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Perineal nerve

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The perineal nerve is a large terminal branch of the pudendal nerve. It usually originates from the pudendal nerve during its course through the pudendal canal or right after the nerve exits the canal. The pudendal nerve runs towards the perineum and terminates by bifurcating into two terminal branches: the superficial perineal nerve (superficial perineal branch) and the deep perineal nerve (deep perineal branch).

It is a common confusion between the terms 'peroneal' and 'perineal'; note that the term 'peroneal' refers to the structures located in the outer side of the calf, while 'perineal' describes the structures located in the area below the pelvic diaphragm.

The perineal nerve is a mixed nerve. Its sensory fibers are delivered via its superficial (sensory branch) while its motor fibers travel via its deep (motor) branch. The main function of this nerve is to provide sensory and motor supply for the structures of the urogenital triangle in both sexes.

This article will discuss the anatomy and function of the perineal nerve.

Key facts about the perineal nerve
Origin Pudendal nerve
Branches Superficial perineal nerve, deep perineal nerve
Sensory supply In males: Skin over the perineum, posterior scrotal skin
In females:
Labia minora, vaginal vestibule, inferior portion of vaginal canal, posterior aspect of the labia majora
Motor supply Muscles of urogenital triangle (bulbospongiosus, ischiocavernosus and superficial transverse perineal muscle), external urethral sphincter, external anal sphincter, levator ani muscle
  1. Origin and course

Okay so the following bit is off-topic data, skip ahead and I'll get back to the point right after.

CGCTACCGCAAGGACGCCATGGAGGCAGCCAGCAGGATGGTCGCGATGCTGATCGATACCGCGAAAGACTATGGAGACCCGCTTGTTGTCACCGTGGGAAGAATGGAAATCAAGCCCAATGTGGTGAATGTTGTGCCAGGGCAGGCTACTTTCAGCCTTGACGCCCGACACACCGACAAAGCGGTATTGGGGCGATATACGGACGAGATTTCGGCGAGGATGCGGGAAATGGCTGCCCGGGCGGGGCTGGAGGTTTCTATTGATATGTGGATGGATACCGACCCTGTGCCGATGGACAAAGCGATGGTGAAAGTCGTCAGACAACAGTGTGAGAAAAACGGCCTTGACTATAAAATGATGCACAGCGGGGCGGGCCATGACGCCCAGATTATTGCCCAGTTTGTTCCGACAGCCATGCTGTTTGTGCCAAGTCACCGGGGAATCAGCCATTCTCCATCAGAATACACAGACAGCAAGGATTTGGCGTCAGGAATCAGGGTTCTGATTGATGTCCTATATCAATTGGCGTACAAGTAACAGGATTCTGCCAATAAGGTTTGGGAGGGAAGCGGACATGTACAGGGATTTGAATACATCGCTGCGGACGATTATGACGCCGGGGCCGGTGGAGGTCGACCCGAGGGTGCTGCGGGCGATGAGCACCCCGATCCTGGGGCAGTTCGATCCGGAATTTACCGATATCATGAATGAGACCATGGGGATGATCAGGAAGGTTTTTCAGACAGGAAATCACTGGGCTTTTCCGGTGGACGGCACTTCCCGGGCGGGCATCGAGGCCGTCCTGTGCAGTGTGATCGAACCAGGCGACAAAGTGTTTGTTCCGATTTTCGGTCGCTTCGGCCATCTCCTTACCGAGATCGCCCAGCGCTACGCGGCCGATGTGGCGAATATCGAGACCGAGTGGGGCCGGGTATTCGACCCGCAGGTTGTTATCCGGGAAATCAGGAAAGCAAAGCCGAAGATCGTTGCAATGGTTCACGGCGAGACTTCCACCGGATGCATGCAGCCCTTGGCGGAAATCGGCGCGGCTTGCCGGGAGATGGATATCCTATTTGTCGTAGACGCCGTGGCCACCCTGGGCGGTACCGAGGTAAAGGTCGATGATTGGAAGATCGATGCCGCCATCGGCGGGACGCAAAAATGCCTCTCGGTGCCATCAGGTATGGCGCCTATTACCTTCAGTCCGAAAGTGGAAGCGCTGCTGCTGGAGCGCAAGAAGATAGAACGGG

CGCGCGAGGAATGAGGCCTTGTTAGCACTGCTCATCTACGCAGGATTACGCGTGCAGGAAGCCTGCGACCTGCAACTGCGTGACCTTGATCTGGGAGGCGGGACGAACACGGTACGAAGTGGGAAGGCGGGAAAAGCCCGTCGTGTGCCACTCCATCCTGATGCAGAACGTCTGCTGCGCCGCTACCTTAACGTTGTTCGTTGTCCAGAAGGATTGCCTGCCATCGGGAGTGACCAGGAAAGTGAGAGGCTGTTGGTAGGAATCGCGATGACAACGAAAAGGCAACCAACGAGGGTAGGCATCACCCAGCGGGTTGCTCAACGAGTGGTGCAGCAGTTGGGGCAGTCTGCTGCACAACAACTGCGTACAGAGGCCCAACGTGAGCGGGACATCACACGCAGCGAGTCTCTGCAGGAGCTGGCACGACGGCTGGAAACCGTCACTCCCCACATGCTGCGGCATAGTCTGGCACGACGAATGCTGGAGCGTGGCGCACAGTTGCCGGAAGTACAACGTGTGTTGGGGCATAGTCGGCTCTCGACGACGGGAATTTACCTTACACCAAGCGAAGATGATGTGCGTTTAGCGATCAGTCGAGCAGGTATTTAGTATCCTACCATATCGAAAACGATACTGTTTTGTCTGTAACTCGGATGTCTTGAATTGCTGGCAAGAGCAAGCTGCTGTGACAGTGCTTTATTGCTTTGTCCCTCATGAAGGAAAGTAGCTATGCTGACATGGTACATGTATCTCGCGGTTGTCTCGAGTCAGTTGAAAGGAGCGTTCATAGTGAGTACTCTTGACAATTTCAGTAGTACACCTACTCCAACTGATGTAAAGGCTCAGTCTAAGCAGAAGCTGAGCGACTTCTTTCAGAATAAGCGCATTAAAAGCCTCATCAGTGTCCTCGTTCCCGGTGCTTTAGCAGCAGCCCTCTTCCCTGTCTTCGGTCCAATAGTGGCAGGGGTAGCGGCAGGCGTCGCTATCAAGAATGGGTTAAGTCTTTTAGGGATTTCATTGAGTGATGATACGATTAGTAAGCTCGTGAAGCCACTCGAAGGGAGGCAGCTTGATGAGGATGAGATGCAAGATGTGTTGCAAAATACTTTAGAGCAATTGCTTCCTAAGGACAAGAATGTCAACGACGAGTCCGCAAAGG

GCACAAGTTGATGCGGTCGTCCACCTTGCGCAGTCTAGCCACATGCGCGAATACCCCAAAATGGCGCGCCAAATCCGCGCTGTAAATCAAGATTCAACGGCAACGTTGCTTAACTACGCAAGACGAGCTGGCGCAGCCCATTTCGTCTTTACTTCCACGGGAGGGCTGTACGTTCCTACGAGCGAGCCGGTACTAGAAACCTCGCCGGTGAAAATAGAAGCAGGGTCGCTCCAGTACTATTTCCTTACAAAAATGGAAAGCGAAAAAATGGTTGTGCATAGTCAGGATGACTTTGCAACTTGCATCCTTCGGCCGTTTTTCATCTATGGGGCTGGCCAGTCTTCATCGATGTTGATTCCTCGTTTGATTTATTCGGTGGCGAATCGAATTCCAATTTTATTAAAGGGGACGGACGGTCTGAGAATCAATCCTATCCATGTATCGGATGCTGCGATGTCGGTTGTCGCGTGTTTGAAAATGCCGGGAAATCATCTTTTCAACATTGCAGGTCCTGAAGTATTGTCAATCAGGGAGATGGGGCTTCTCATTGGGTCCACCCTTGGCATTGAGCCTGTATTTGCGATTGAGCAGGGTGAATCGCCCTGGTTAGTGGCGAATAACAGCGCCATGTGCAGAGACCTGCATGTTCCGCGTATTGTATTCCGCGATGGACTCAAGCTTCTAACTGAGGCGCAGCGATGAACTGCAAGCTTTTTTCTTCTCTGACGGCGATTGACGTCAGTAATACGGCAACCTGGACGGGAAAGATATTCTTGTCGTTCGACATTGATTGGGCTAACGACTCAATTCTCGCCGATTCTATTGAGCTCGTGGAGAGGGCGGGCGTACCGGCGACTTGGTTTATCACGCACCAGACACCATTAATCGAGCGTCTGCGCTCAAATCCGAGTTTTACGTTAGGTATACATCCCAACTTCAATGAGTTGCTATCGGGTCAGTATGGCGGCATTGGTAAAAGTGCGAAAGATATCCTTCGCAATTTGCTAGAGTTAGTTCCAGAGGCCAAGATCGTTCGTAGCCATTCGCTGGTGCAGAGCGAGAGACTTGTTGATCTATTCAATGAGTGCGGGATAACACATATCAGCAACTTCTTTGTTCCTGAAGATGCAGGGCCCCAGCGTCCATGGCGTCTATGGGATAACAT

2. Branches and innervation
    1. Superficial perineal nerve
    2. Deep perineal nerve
  3. Clinical relations
    1. Perineal nerve injury
  4. Sources
+ Show all

Origin and course

The perineal nerve is the terminal branch of the pudendal nerve. It typically originates in the last portion of the pudendal canal (within the Alcock's canal) or just as the pudendal nerve exits the canal. It runs anteriorly through the perineum, accompanied by the perineal artery. Soon after exiting the pudendal canal, the perineal nerve terminates in a bifurcation.

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Branches and innervation

The perineal nerve gives off two terminal branches. These branches include:

  • The superficial perineal nerve
  • The deep perineal nerve

Superficial perineal nerve

The superficial branch provides a sensory supply to the majority of the skin that covers the urogenital triangle. Additionally, it innervates the posterior scrotal area in males, and the labia minora, vaginal vestibule, and the posterior aspect of the labia majora and in females.

Deep perineal nerve

The deep perineal nerve is also known as the muscular or motor branch of the perineal nerve. This branch supplies the muscles of the urogenital triangle (bulbospongiosus, ischiocavernosus and superficial transverse perineal muscle), the external urethral sphincter and the anterior parts of the external anal sphincter and levator ani. This way the deep perineal nerve facilitates the act of micturition and sexual function (i.e. erection and ejaculation).
Additionally, this branch carries somatic sensations from all structures in the male and female superficial perineal space, i.e. erectile, muscular or glandular tissues, as well as the lower fifth of the vaginal canal.

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